The famous Glass Ceiling – how real is it?

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A recent study by the ILM discovered that 73% of women  believe a glass ceiling (obstacles) is preventing them from reaching senior positions. The ILM survey identified that women are held back by lower confidence and lower ambitions and hard factors such as maternity and child
care related issues. Some articles even go so far as to say that the glass ceiling only exists in women’s heads. Fact is, fewer women than men aim for and/or reach senior management positions.

When I researched this topic, I was reminded of Henry Ford’s
famous quote: “Whether you believe you  can do a thing or not, you are right.” Whether the glass ceiling is real, a  collective myth or a figment of a woman’s imagination does not really matter.  For the women who feel that it exists, it is very real and influences their  career and often life decisions.

For each woman the glass ceiling is likely to be slightly  different. Each woman has her own set of limiting beliefs (e.g. how ambitious  she can be, how much she is worth) and her own external obstacles depending on  the environment (e.g. company, chosen career field, country) she lives and  works in.

In this and the following article I want to explore what we  as women can do to break through our glass ceilings, external or internal, real  or imagined, and achieve the success we want in your chosen career or life  path.

In order to deal with our glass ceiling we first have to  identify and get to know it.

So, what or where is  your glass ceiling? What is holding you back?

This is not an easy exercise to do and takes a bit of time  and effort. Ideally, write down any thoughts that come to mind when you ask  yourself the above question. I invite you to review the area of your life that you feel most dissatisfied with. It can be in your career, your studies, your  home life, your fitness, or any other area of your life. What are you telling  yourself about this area of your life? Listen out for any phrases like: ‘I  can’t go any further because’, ‘I am held back by’, ‘there is no point,  because’, ‘I am not’, ‘it is very hard for me to’. If you can write all these  down and really get to know your glass ceiling.

One of the findings of the ILM survey was that a lot of  women did not want to become managers. Therefore before we deal with the glass  ceiling we need to be absolutely clear on whether we really want that next management position or not (or any other goal beyond our glass ceilings).

How important is  ‘breaking through’ your glass ceiling to you?

To achieve our goals we need to dedicate time and effort. We  often have to be prepared to sacrifice other activities in the short or long  term. The same goes for breaking through glass ceilings. So if all your real  and perceived obstacles were no longer there, and as if by magic the glass  ceiling would disappear, and you had that next promotion (or substitute here whatever your glass ceiling is), what would that be like? Imagine yourself having achieved it and being that senior manager (or having moved beyond your glass ceiling). Would it be worth it? And what other areas of your life (if any) have gained or suffered?

If you totally and utterly want to move beyond your currently perceived glass ceiling, then there are a number of things you can do to either break it or at least start getting it to crack in places. Some ideas I want to offer you are:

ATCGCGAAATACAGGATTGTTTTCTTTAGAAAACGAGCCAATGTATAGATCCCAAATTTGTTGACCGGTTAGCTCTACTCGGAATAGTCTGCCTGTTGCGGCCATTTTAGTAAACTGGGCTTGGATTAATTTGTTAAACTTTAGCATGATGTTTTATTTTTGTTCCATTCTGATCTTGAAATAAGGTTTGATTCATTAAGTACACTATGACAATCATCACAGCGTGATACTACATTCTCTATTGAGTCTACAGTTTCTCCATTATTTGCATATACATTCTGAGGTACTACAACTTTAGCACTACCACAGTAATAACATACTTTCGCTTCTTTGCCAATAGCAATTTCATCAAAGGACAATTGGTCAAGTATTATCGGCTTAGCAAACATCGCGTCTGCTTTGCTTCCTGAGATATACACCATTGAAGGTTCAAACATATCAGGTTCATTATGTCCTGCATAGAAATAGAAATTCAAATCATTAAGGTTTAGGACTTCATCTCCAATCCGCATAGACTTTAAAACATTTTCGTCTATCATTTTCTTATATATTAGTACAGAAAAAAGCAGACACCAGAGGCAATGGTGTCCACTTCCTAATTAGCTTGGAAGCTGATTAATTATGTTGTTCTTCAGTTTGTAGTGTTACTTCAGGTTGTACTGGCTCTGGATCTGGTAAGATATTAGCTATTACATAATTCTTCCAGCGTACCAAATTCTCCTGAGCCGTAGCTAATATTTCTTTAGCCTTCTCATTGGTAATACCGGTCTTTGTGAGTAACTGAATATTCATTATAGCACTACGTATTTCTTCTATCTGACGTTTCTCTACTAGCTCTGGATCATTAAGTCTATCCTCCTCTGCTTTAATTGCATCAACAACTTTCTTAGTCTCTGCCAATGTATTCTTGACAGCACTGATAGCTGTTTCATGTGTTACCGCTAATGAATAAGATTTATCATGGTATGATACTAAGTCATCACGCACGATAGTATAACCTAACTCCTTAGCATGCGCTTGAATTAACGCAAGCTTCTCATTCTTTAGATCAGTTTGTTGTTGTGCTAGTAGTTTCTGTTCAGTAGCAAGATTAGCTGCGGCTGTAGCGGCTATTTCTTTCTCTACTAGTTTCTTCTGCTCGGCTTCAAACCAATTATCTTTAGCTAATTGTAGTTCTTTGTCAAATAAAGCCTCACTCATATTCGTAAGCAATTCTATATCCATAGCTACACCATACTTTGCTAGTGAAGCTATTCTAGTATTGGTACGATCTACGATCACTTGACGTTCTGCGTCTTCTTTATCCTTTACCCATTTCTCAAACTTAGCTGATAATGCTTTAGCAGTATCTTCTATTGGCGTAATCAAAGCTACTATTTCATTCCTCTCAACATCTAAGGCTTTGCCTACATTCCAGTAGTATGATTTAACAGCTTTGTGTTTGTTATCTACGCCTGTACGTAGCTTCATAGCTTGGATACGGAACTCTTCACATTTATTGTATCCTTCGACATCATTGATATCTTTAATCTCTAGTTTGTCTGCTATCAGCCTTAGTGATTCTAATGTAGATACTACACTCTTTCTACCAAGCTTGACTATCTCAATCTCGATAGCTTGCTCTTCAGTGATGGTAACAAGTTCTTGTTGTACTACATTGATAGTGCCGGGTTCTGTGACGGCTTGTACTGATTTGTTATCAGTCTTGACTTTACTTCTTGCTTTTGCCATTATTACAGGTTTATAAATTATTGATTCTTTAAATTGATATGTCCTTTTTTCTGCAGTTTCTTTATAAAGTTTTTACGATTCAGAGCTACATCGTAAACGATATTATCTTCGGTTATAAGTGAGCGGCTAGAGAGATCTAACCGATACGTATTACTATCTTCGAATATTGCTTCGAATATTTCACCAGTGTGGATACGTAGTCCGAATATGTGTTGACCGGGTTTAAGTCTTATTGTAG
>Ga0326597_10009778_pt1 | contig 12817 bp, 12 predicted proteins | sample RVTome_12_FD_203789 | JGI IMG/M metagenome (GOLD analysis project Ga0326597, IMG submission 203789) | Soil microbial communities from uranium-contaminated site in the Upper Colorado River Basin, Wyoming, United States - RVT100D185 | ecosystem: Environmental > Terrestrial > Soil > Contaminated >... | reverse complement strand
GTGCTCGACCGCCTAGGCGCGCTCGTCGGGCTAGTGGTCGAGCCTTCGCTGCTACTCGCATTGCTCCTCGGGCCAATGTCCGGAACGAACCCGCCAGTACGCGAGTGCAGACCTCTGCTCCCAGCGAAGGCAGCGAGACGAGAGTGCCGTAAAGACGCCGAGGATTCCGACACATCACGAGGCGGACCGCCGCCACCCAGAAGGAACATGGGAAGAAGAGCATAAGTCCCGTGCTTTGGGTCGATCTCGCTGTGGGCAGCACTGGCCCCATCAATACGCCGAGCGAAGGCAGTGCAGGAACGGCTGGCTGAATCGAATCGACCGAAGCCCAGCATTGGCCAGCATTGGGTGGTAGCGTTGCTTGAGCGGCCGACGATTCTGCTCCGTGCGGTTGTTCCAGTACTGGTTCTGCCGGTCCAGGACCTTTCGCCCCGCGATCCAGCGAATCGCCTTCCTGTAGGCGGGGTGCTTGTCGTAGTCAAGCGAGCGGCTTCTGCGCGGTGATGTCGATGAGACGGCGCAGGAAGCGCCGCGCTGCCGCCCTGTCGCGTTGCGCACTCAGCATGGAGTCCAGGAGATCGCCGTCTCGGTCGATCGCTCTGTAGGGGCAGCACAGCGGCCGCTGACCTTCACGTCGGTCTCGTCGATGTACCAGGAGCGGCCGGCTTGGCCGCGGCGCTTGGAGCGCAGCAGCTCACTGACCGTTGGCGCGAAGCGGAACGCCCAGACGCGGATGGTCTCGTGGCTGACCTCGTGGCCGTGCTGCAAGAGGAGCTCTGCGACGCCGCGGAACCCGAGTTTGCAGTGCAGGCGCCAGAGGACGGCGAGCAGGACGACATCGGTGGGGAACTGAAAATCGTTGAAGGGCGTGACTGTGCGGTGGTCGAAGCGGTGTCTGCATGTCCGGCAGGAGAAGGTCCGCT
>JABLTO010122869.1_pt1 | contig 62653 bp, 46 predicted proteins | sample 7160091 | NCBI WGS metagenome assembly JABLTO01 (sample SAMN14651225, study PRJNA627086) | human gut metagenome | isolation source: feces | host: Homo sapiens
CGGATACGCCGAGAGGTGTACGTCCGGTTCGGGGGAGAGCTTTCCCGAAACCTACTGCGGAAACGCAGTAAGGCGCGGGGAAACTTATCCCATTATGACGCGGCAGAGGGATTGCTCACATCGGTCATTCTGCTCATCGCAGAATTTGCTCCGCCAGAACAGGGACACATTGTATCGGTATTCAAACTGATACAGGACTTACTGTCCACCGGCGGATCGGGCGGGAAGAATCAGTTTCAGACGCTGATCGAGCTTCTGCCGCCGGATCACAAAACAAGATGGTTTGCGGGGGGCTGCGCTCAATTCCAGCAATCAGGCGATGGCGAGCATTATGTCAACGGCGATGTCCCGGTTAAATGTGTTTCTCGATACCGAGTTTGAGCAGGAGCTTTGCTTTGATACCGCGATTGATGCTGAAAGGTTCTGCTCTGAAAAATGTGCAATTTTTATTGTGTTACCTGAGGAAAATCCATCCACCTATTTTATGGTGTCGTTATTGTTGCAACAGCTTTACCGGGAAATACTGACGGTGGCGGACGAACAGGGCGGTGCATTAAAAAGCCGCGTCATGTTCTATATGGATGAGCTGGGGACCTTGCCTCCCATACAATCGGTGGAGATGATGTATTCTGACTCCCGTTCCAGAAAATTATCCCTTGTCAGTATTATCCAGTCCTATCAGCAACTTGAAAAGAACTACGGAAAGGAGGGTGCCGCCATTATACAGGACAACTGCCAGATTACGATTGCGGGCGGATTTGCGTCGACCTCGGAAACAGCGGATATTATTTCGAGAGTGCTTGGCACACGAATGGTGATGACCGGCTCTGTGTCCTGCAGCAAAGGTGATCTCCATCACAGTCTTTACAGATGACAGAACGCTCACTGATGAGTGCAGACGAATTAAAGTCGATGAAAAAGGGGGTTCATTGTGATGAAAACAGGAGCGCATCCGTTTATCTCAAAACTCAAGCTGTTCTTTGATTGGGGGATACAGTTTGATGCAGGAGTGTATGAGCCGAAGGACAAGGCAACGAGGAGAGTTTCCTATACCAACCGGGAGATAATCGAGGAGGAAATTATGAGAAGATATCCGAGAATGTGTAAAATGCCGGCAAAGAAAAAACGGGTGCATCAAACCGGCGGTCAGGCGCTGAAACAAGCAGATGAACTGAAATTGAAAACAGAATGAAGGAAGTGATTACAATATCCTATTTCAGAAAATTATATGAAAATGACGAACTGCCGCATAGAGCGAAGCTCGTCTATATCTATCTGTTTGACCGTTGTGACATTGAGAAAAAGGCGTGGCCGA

Break or put cracks into your glass ceiling

For each statement you wrote down earlier on what is holding
you back, do the following:

  • For each obstacle, write down what it would or
    could take to get rid of it, put a crack in it or move beyond it.
  • Ask yourself, what belief would be more useful
    to have instead or what would your ideal scenario be? And what evidence would
    you need to support this?

Be as creative as you can and accept any thought that comes to mind. If you find this difficult, imagine a friend wrote down all those obstacle statements and she asked you to help her find ways to deal with her obstacles or glass ceiling.

Now consider the following, if the glass ceiling was not there, how would act differently right now, today, tomorrow, next week?

Sometimes, it can help us to just mentally move beyond our obstacles. Pick just one of your obstacles and imagine the opposite was true (or your ideal scenario). What would that be like? What would change in your behaviour as a result of the opposite of this obstacle being true? If you can, try it out in practice and act differently and see what happens. You might be surprised by the results.

As this is a topic that is affecting a lot of women, we will come back to it next week with some hints and tips how to break through, smash or at least get some cracks into that glass ceiling.

I look forward to your thoughts and comments.

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4 responses to “The famous Glass Ceiling – how real is it?

  1. Lots of good thoughts here. In addition to the points you make, there seems to be good evidence that there are structural issues at play as well. I’m in academia, and the numbers there are so shocking that we know we have to act. I wrote about this a bit in “A slow thaw for women”: Gender imbalance can’t be repaired simply by “fixing” women, because that’s not where the problem is entirely found. It’s also found in the systems around us. The same CV for example is judged differently by expert panels if it’s a woman’s name or a man’s name. Lot of research on this issue is available, including good recent stuff at
    carry on!

  2. Pingback: What’s your ‘obstacle’ strategy? | Being a successful Woman

  3. Pingback: It’s so easy to give up on your dreams, isn’t it? | Being a successful Woman

  4. Pingback: The compelling world of ‘Feminine Power’ | Being a successful Woman

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